France Gains Territory in the Hundred Year's War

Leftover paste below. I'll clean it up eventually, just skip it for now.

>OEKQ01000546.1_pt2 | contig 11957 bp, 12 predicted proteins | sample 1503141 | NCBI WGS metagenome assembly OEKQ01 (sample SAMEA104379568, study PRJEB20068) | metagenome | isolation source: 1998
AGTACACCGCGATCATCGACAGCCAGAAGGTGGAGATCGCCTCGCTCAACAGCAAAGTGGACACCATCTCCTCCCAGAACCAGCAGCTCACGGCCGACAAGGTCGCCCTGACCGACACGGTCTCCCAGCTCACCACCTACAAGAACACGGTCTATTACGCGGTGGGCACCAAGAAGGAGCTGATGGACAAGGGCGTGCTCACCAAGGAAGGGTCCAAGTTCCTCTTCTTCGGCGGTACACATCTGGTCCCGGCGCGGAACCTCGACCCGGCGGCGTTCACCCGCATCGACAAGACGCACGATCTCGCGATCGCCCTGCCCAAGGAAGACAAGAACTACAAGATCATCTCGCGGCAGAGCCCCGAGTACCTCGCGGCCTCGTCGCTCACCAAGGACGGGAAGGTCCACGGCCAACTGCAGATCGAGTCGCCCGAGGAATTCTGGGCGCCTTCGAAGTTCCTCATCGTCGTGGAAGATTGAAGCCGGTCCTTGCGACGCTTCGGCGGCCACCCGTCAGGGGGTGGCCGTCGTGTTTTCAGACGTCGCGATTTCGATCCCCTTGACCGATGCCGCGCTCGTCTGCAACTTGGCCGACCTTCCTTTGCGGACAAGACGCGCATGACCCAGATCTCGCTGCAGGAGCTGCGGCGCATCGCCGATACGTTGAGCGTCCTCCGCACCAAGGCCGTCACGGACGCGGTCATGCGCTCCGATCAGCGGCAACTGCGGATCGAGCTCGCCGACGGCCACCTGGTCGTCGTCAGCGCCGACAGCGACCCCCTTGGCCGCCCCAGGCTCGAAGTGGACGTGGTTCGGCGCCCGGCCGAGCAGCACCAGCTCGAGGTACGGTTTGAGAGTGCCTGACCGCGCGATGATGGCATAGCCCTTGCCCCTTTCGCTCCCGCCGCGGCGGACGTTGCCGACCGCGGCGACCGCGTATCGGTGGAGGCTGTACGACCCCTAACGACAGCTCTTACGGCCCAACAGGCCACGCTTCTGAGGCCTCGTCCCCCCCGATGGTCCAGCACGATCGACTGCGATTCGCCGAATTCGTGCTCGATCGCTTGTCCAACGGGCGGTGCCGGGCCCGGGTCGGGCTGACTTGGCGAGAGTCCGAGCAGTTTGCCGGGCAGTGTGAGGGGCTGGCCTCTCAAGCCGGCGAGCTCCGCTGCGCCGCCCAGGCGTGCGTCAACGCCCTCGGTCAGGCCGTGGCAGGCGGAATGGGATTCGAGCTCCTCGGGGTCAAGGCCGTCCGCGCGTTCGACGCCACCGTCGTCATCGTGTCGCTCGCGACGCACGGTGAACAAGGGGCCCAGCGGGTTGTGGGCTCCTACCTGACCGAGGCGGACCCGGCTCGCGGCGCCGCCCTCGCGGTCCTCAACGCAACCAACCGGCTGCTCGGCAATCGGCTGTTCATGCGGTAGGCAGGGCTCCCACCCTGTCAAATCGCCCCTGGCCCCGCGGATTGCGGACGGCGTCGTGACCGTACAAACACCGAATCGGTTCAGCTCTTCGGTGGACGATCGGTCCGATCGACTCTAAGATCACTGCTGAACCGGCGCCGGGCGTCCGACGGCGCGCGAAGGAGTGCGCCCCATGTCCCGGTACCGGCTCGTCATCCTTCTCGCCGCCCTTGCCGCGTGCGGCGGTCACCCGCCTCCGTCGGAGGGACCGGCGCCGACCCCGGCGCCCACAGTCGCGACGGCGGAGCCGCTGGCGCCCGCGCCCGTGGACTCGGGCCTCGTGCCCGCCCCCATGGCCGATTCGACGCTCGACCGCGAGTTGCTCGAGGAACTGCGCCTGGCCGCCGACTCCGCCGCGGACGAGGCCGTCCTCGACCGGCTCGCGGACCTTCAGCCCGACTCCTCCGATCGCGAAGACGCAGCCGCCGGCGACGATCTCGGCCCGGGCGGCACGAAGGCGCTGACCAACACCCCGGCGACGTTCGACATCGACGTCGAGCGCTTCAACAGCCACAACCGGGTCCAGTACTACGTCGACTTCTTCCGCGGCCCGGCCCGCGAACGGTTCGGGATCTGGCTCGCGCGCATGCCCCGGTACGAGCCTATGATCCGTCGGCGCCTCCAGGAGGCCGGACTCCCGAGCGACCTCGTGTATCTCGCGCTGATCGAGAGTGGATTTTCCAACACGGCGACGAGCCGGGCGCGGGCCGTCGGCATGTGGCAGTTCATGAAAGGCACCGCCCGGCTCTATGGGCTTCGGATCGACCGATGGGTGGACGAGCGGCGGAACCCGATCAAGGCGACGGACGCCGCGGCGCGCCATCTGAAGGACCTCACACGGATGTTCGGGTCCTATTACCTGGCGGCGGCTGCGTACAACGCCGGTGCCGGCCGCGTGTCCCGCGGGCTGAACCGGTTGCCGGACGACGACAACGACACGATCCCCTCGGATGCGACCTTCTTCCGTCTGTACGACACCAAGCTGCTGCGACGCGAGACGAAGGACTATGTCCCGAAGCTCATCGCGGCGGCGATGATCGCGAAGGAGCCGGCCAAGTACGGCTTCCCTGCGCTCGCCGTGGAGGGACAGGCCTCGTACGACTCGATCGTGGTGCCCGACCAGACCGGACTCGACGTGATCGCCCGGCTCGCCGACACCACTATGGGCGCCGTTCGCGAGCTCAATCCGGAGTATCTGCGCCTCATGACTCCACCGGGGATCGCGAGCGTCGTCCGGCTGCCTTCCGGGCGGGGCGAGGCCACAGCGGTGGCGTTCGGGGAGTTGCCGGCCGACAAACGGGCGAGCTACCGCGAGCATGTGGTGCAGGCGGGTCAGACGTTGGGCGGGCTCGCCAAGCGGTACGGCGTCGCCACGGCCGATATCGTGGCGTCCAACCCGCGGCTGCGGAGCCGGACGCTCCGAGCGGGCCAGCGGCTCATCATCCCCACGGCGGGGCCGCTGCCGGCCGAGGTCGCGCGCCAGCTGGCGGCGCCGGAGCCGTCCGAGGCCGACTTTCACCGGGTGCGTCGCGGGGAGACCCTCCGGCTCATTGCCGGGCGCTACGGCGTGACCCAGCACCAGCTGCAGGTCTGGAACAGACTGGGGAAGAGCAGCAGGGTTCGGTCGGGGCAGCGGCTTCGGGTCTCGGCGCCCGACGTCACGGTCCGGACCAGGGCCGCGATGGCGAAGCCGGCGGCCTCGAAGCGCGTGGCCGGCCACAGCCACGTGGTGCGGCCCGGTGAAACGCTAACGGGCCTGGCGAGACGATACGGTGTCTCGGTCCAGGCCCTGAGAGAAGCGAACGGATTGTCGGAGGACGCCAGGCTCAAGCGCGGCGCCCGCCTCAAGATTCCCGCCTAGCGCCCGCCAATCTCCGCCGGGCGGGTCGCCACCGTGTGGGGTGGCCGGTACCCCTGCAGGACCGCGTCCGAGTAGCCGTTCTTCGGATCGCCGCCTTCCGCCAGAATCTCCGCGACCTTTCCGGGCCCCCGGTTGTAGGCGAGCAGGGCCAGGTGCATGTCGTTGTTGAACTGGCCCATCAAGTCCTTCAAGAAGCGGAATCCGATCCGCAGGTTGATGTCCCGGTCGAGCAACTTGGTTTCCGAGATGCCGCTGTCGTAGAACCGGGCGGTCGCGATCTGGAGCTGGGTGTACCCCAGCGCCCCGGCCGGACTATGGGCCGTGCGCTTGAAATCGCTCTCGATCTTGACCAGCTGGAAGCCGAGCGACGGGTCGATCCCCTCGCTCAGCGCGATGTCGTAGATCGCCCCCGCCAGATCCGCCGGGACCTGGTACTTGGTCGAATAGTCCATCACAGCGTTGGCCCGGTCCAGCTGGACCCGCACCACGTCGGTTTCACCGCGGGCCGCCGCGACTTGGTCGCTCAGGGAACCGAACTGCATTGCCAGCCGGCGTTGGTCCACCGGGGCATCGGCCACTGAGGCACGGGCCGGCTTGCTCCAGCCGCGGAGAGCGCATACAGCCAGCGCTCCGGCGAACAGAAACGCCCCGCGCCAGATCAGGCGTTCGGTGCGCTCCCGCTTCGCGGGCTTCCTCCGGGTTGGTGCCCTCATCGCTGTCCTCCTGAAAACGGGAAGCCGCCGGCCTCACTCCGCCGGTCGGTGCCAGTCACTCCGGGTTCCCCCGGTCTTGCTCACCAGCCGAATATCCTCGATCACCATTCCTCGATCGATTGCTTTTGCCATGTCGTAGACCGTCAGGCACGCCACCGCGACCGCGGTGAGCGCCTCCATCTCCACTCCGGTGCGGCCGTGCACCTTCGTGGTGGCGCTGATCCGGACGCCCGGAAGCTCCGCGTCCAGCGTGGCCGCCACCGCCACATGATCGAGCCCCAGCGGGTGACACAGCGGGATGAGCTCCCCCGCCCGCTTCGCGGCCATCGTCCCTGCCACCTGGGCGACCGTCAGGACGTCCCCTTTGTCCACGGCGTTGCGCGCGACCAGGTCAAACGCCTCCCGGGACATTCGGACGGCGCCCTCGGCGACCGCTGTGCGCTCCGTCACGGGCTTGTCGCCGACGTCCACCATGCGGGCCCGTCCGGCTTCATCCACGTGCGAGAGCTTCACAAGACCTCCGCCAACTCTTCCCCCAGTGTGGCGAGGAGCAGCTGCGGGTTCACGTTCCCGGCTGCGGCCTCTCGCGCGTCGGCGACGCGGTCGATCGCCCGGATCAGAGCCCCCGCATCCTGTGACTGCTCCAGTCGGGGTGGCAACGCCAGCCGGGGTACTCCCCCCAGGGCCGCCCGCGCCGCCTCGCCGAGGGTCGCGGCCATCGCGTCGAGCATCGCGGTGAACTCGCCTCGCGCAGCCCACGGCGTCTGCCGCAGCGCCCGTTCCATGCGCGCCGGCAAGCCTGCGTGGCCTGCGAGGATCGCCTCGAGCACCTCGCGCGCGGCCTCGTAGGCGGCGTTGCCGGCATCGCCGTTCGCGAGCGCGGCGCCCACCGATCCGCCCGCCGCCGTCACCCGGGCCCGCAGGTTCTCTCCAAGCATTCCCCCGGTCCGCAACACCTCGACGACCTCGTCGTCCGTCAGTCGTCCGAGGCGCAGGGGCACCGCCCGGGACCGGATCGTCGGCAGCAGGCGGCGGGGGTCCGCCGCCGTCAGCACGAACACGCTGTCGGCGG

The missing pieces in Philip Valois's domain were the French provinces still held by the Plantagenet kings of England, who also claimed the French crown. Beginning in 1338, the Hundred Years' War eventually settled the contest. After France's victory in the final battle, Castillon (1453), the Valois were the ruling family, and the English had no French possessions left except Calais. Once Burgundy and Brittany were added, the Valois dynasty's holdings resembled modern France. Protestantism spread throughout France in the 16th century and led to civil wars. Henry IV, of the Bourbon dynasty, issued the Edict of Nantes (1598), granting religious tolerance to the Huguenots (French Protestants). Absolute monarchy reached its apogee in the reign of Louis XIV (1643–1715), the Sun King, whose brilliant court was the center of the Western world.